Often when amateurs put the ball farther forwards in their stance, the inadvertently open the shoulders up more to the left. This can create a weaker grip position and encourage a swing direction which is more leftwards. I have seen good success in squaring someone’s shoulders (or even feeling more closed at address) – putting the low point automatically farther back, closing the face to path relationship and increasing AOA.
If you look at my picture above, you will notice my left arm is bent at impact.
It’s actually a perfectly fine move to have – and while I spent many years actively trying to get rid of that, I now understand things better and know that it serves a purpose (oh the time I wasted!).
Basically, by getting out hands to be moving more upwards through impact, we can start to change the shape of the swing arc at the bottom – and also increase the AOA more.
The pink line represents the path my hands took through impact
Bending the left arm though impact can help to facilitate this upward hand path. You don’t have to do it, but there are several pros who do it, including one of the world’s longest drivers (Jamie Sadlowski – bottom left picture).
Other moves which help this hand path could anything which gets the left shoulder to move up and away from the ball more dramatically though the strike, such as;
- straightening the left leg
- extending the spine (shock/horror again)
- the tilt and rotation of the spine allows the left shoulder to move up
I wrote more about these moves in my article on Parametric acceleration.
Drills to increase AOA
That’s all well and good, but what drills can you go out and practice today that will help you? Well, here are a few drills I use – my favourite being the last two.
Adding some constraints to the environment can help you figure things out instinctively, and can give some quality feeback as to whether you are doing it or not.
Thomas Devine from www.tdgolfcoach.com shared this video via twitter recently. The aim is to hit the ball while avoiding the two balls in front (making sure the club is raising through impact). Thomas also set up a noodle behind the club to make sure the player gets the swing arc low enough pre-impact.
Andrew Rice of www.Andrewricegolf.com made a nice video of a similar drill.
Task led – the 3 tee drill
As a small change to the two above drills, my preferred method is to set a task for the player involving setting 3 tees up. The middle tee has the ball on it, and there are another two tees without a ball – one in front and one behind. These ‘extra tees’ are placed a little lower into the ground – as shown.
The aim of the task is to take the first two tees out of the ground, but leave the ‘target-side’ tee in the ground. Doing this will not only get the club moving upwards through impact, but it will also ensure that you hit the right height on the clubface (stopping you cheating and just thinning the ball).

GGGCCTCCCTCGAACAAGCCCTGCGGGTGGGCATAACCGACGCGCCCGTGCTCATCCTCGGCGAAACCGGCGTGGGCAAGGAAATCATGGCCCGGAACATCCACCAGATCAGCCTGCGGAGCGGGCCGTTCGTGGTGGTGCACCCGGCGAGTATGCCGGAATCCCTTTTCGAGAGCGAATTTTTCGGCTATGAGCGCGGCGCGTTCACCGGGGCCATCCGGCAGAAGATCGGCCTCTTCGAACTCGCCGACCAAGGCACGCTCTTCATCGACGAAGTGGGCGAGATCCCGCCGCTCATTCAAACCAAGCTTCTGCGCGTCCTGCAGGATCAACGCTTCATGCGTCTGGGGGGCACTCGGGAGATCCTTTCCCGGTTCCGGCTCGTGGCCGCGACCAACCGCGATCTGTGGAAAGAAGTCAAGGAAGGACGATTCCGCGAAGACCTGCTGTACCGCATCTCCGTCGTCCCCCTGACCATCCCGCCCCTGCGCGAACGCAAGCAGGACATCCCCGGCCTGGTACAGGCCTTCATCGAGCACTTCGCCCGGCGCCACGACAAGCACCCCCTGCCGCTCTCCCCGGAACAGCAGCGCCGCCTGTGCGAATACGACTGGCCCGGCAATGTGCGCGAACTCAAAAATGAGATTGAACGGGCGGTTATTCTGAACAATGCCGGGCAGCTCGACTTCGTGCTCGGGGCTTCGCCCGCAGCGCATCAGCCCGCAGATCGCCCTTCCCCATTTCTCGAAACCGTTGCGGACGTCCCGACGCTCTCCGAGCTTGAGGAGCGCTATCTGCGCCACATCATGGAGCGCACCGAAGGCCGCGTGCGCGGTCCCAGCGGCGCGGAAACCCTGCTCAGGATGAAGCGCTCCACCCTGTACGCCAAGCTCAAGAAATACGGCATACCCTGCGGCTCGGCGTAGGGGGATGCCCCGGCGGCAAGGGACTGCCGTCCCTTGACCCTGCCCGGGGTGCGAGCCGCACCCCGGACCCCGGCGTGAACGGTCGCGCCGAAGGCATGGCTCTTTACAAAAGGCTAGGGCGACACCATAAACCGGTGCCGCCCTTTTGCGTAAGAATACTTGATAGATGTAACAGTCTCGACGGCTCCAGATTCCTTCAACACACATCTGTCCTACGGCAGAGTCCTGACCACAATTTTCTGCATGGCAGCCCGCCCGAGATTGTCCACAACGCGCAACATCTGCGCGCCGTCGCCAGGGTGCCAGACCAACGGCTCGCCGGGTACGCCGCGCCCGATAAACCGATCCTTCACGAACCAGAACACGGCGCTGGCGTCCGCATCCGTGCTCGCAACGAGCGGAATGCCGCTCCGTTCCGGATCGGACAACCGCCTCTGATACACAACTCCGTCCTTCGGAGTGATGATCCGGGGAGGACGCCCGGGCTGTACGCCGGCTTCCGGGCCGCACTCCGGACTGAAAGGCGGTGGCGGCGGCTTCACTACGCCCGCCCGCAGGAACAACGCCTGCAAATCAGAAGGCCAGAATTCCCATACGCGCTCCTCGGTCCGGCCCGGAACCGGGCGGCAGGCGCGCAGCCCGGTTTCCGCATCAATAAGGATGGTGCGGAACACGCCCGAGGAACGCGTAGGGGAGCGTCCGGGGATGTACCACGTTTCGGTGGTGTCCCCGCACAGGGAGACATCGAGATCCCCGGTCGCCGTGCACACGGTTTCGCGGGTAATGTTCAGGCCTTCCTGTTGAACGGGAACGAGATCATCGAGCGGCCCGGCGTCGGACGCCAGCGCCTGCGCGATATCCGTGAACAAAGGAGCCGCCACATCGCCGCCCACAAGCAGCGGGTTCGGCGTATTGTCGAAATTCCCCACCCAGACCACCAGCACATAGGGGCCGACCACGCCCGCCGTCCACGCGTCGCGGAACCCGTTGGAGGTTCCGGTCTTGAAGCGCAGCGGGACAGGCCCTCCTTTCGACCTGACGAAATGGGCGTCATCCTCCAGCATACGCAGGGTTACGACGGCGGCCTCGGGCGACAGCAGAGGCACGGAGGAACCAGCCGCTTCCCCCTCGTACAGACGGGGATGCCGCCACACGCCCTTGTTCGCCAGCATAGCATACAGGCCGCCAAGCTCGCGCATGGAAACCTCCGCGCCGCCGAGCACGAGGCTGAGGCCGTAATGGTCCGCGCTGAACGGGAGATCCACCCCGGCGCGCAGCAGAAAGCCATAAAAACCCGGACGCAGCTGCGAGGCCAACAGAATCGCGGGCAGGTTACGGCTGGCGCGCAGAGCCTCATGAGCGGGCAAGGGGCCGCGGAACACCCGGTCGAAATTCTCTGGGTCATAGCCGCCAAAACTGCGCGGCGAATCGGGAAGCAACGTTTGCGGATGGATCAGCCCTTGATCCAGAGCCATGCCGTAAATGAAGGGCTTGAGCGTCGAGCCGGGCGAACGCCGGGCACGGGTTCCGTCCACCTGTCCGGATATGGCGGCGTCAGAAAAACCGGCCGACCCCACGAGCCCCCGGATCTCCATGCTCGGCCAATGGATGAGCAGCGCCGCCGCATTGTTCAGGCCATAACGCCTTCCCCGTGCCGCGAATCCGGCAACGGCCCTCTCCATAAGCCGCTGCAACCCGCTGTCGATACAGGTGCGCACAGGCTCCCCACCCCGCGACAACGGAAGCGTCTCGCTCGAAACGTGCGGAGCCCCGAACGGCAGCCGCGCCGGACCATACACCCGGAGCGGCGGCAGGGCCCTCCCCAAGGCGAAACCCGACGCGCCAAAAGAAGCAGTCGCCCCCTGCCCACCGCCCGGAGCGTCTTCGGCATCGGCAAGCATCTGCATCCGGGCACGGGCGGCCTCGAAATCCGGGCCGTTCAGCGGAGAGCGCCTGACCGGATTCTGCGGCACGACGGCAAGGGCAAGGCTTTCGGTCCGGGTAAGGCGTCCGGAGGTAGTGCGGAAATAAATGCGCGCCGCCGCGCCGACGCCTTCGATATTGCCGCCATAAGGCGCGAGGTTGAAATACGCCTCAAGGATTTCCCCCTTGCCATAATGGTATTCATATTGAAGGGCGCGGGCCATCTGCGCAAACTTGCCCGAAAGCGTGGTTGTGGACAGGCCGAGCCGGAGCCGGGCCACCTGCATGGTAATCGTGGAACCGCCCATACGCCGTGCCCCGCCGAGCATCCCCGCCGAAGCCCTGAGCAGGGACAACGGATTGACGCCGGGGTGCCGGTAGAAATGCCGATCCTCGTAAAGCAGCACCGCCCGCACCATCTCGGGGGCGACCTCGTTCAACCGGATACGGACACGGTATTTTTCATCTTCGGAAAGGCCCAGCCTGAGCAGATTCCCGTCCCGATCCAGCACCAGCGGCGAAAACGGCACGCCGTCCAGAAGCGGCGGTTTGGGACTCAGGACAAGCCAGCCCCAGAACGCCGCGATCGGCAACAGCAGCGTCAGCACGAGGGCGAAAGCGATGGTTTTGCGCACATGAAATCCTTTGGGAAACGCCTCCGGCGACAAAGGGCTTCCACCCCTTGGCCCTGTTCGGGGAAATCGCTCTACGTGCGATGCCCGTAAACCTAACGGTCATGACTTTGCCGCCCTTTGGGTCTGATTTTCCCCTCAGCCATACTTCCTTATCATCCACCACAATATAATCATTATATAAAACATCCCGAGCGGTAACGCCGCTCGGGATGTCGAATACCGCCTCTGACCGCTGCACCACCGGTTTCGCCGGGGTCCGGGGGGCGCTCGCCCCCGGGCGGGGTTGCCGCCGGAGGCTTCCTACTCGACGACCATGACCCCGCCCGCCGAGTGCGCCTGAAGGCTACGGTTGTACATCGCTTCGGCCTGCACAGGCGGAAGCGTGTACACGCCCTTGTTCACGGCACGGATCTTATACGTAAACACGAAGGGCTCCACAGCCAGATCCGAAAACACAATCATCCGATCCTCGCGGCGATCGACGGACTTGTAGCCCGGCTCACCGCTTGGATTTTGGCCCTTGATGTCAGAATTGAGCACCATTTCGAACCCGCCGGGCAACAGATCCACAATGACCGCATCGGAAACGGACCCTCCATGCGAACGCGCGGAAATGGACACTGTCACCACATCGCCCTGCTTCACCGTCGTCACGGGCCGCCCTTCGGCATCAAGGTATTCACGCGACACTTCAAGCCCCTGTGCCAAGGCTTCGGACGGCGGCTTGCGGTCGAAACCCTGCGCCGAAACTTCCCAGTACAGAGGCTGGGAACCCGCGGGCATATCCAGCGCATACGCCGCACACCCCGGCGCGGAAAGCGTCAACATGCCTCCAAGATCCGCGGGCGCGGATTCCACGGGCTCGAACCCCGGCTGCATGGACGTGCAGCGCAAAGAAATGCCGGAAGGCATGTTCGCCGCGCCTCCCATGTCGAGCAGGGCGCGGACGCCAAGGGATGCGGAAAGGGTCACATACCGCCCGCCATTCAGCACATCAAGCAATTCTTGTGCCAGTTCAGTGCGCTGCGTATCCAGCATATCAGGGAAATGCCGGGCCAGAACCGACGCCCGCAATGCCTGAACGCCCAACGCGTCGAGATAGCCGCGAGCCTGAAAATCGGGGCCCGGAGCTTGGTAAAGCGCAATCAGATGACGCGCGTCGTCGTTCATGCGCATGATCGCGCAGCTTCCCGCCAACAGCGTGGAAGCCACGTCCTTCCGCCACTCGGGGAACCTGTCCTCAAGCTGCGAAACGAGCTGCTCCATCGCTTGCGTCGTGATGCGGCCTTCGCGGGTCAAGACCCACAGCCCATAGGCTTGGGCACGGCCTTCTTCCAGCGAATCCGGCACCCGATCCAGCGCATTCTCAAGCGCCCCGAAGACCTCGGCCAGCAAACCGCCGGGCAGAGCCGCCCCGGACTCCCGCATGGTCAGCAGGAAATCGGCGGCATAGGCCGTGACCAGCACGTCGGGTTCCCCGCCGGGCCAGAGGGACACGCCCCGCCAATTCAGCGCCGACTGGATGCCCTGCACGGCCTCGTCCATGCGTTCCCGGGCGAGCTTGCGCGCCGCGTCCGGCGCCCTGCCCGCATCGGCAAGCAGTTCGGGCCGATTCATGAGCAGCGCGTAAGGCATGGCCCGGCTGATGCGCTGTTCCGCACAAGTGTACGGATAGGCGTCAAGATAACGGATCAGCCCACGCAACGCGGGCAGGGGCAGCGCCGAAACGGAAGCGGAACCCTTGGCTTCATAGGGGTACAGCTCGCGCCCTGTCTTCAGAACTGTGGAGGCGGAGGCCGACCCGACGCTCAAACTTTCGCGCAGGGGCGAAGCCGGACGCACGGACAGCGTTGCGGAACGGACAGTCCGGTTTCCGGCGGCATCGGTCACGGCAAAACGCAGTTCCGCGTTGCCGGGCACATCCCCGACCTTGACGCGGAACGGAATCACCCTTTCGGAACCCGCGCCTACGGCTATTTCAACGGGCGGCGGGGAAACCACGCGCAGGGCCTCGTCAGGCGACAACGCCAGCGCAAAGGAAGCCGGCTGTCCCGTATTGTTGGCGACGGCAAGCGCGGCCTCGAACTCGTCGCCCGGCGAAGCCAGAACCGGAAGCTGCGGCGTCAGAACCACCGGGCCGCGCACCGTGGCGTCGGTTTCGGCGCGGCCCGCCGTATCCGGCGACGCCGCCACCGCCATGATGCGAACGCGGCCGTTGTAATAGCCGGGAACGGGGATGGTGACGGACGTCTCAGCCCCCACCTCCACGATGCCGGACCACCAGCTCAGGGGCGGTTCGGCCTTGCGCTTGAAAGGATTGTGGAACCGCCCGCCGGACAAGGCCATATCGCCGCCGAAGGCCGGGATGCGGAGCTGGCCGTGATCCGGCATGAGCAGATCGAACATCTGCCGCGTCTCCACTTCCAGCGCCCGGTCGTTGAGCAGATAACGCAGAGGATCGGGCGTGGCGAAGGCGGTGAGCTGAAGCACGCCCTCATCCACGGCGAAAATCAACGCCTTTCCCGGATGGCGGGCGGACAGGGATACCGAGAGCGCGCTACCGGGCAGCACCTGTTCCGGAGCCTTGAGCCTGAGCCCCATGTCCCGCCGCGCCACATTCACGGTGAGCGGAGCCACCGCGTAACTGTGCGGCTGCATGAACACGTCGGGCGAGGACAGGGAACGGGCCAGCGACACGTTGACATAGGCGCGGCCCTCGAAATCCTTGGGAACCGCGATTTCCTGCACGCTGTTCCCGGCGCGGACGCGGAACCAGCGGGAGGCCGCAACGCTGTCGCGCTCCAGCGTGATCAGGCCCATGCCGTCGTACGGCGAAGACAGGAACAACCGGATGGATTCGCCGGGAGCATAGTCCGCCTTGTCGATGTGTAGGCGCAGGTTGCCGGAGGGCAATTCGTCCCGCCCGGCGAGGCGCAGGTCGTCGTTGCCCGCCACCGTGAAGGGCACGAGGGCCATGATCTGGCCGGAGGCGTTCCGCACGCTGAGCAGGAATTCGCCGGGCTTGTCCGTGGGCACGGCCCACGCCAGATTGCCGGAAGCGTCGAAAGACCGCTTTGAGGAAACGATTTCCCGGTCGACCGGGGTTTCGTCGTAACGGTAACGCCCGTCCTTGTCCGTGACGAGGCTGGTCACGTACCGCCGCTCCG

A positive AOA with a well controlled swing arc height will see the first two tees stuck, but the last tee is left alone.
This is a good drill because there is no way of cheating it. Also, you can practice the drill in you back garden or garage without a ball – great practice for the winter months when you are locked inside.
Make sure to visualize the path that you want the club to take through impact – see it before you do it.
Speaking of which
I like to work with concepts. I think that (and my teaching experience suggests) if the player can really visualize what they are trying to do, their body will figure out a way to do it. In fact, all of the body positions I talked about during the first part of the article are things I never personally thought of – they Self-Organised as a result of me thinking of this concept below.
Imagine a nail though the golf ball, angled slightly upwards. Rehearse, in slow motion, the act of the club moving upwards through impact, and find a comfortable position where you think you can achieve this. Start by doing some half swings getting a sense for the club moving upwards through the shot – gradually build it into a full power swing.
Using all of the above, you can start to get your low point behind the ball, allowing you to hit up on the ball more. This can offer the potential of increased distance, as with a higher launch, we can achieve a better launch and spin combo (around 16-18 degrees with minimal spin is great for most people).
The caveat here is that this is not going to be optimal for everyone. I present this here as an option – one which the longest drivers in the world use, and one which helped me increase my yardage dramatically. However, for many people, the flexibility required to get in the positions at impact, as well as the difficulty of going between the two extremes of hitting up on a driver and down with an iron (club moving down, not hands) can render this idea too difficult for most.
However, for me now, changing from the extremes of an +8 AOA with a driver to a -5 AOA with a 7 iron is as instinctive as taking a different set up with a putter than a wedge. It’s now automatic.
If you want to learn more about impact concepts as well as revolutionary training ideas for better strikes, check out The Strike Plan by clicking the link below.